Keep sending in photos and questions to: AskJoeB@gmail.com, and I’ll create a video critique for you.

                  JoeB

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                    Do you believe it?

                    Do you believe it?

                    Since my background is in painting and design, I still consider myself an artist. I just changed the medium from a brush to a camera and I use my camera to style my photographs; creating my art.

                    What I mean is I move things around in my composition, or I add things or props if I have them or they’re easy to get on really short notice. I rarely see what I want, I photograph as though my camera was a canvas on an easel, and I take pictures of what I’d like to see.

                    If by moving a chair to the left or right…or taking it out all together makes the composition stronger then I’m all for it. If the waiter has better light on his face if he’s looking in the other direction then I’ll ask him if he will.

                    This type of picture taking is beyond the scope of those that call themselves purists. It’s not the type of purist whose dogmatic approach to photography means absolutely no digital manipulation after the shutter is pressed. Btw, for those that think this way I got news for you…if you’re shooting JPEGS and not RAW, your image has already been manipulated inside the camera. I’ll leave this argument for another day.

                    The kind of purist I’m talking about is the kind that walks up to a scene and shoots it the way it is and criticizes those that don’t. It would be beneath him to add or subtract something…move a chair or a trash can, etc.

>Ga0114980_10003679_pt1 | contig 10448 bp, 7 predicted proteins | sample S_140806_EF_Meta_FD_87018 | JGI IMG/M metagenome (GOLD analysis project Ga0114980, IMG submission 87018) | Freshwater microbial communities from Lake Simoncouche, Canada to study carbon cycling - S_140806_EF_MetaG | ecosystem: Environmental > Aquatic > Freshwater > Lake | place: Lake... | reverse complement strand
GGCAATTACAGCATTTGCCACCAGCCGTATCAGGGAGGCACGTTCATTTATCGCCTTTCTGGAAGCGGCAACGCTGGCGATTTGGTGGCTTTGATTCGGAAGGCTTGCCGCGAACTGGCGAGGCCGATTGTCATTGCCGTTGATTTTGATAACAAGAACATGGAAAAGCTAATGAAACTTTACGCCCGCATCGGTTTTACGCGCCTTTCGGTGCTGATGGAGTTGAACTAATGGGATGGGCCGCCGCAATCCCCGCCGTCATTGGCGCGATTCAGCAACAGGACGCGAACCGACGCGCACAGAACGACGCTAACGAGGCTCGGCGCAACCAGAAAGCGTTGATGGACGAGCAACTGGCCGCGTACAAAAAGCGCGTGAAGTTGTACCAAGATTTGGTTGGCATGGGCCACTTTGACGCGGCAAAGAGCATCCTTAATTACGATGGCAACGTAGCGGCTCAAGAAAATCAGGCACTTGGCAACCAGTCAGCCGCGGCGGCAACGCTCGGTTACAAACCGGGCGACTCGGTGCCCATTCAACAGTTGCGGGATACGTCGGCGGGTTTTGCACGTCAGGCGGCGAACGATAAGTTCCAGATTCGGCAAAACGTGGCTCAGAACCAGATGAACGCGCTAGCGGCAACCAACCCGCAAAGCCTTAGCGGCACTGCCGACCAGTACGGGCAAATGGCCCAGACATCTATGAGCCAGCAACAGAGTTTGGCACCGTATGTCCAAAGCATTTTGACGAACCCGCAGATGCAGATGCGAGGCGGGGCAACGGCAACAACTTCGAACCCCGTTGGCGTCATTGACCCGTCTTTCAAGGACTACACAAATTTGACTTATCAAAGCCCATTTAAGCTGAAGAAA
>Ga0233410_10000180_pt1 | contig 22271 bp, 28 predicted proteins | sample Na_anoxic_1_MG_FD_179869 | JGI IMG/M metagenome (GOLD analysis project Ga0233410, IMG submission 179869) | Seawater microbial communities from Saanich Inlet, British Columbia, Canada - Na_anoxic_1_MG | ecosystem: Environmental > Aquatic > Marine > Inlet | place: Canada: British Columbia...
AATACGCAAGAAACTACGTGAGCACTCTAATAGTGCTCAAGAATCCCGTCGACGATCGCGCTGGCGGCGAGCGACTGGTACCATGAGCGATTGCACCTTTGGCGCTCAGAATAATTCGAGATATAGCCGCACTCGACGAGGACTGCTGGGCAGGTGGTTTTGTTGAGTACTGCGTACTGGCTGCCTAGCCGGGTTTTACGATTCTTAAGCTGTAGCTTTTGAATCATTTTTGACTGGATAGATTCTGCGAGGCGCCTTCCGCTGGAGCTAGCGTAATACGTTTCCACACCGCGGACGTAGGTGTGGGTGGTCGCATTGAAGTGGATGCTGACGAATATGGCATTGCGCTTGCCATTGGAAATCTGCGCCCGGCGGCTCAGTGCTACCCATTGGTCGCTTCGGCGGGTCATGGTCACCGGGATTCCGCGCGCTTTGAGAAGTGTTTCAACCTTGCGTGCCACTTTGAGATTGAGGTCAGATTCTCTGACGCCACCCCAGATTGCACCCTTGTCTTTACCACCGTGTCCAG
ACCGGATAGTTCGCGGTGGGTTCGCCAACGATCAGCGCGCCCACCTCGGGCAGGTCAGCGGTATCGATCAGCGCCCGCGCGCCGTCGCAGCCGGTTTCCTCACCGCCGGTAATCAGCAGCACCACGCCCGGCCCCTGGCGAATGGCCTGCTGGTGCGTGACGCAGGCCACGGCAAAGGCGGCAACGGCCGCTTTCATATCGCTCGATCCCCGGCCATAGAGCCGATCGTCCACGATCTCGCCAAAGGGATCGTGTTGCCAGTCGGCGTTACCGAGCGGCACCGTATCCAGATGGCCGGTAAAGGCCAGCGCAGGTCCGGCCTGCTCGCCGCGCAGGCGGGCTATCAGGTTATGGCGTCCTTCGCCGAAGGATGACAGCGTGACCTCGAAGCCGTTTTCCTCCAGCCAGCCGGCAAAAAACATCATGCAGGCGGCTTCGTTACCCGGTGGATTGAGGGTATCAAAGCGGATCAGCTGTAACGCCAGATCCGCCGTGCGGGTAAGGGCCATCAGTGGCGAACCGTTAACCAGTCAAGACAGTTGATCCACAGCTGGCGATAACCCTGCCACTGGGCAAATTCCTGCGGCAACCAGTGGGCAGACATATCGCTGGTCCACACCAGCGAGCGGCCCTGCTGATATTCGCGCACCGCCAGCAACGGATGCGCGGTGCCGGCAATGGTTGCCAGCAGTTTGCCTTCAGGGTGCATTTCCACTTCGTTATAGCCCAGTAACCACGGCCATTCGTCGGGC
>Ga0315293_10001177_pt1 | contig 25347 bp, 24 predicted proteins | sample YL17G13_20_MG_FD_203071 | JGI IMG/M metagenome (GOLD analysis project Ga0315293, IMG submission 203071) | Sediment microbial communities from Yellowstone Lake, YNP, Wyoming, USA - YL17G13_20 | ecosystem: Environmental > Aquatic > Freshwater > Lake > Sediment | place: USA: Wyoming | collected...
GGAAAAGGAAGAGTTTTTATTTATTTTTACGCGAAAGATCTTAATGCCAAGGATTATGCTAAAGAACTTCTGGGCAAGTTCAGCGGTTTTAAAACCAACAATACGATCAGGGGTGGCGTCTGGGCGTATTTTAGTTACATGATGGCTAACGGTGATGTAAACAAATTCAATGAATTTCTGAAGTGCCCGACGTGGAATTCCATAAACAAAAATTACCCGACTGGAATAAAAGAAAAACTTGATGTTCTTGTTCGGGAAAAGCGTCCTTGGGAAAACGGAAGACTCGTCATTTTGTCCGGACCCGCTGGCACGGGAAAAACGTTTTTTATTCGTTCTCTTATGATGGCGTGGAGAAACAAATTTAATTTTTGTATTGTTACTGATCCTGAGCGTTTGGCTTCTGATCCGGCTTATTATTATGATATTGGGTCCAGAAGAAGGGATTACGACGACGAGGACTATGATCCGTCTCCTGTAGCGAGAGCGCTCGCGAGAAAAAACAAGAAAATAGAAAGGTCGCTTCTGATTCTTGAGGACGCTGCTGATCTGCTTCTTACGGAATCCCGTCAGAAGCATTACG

I digress.

                    So let’s get down to the title of this post, “Do you believe it”….what do I mean?

                    If you’re like me and you consider yourself a painter whose medium is a camera, which you should, and you want to change something just make sure it looks like you didn’t do anything.

                    I teach an online class with the BPSOP, and I also conduct my “Stretching Your Frame of Mind” workshops around our planet. I always tell my fellow photographers that when they add something or move something to take a step back and ask themselves if they believe that what they did looks believable; it’s exactly what I do.

                    For example, you’re in your kid’s bedroom and a shaft of light is falling on the floor next to the window. You want to say to the viewer that it is indeed a child’s bedroom so you put a pair of red high top sneakers in that shaft of light, and you put them in a perfect position side by side. This is when you take a step back and ask yourself if your kid would really put his shoes that way or would one of them be laying on its side and the other facing the other direction; this is what I mean by do you believe it.

                    In the above photo, do you believe it? Was it exactly like that when I walked into the kitchen, or did the artist in me paint it differently than the way I was actually seeing it? How about the waiter in Venice?

                    Do you believe it?

                    Do you believe it?

                    Do you believe he was standing there?

                    Visit my website at: www.joebaraban.com, and check out my workshop schedule at the top of this blog. Come shoot with me sometime. On July 30th I begin my 29th year at the Maine Media Workshops. I’ve had the same week since the beginning. It’s the week of the Lobster Festival down the road in Rockland. It offers a completely different set of photo ops than one would expect when coming to photograph the coastline, lighthouses, and fishing villages of Maine. Come join me and spend a week completely immersed in your love for photography.

                    Send me a photo and question to: AskjoeB@gmail.com and I’ll create a video critique for you.

                    JoeB

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                      Quick Photo Tip: Bokeh

                      Good Bokeh going on here

                      Good Bokeh going on here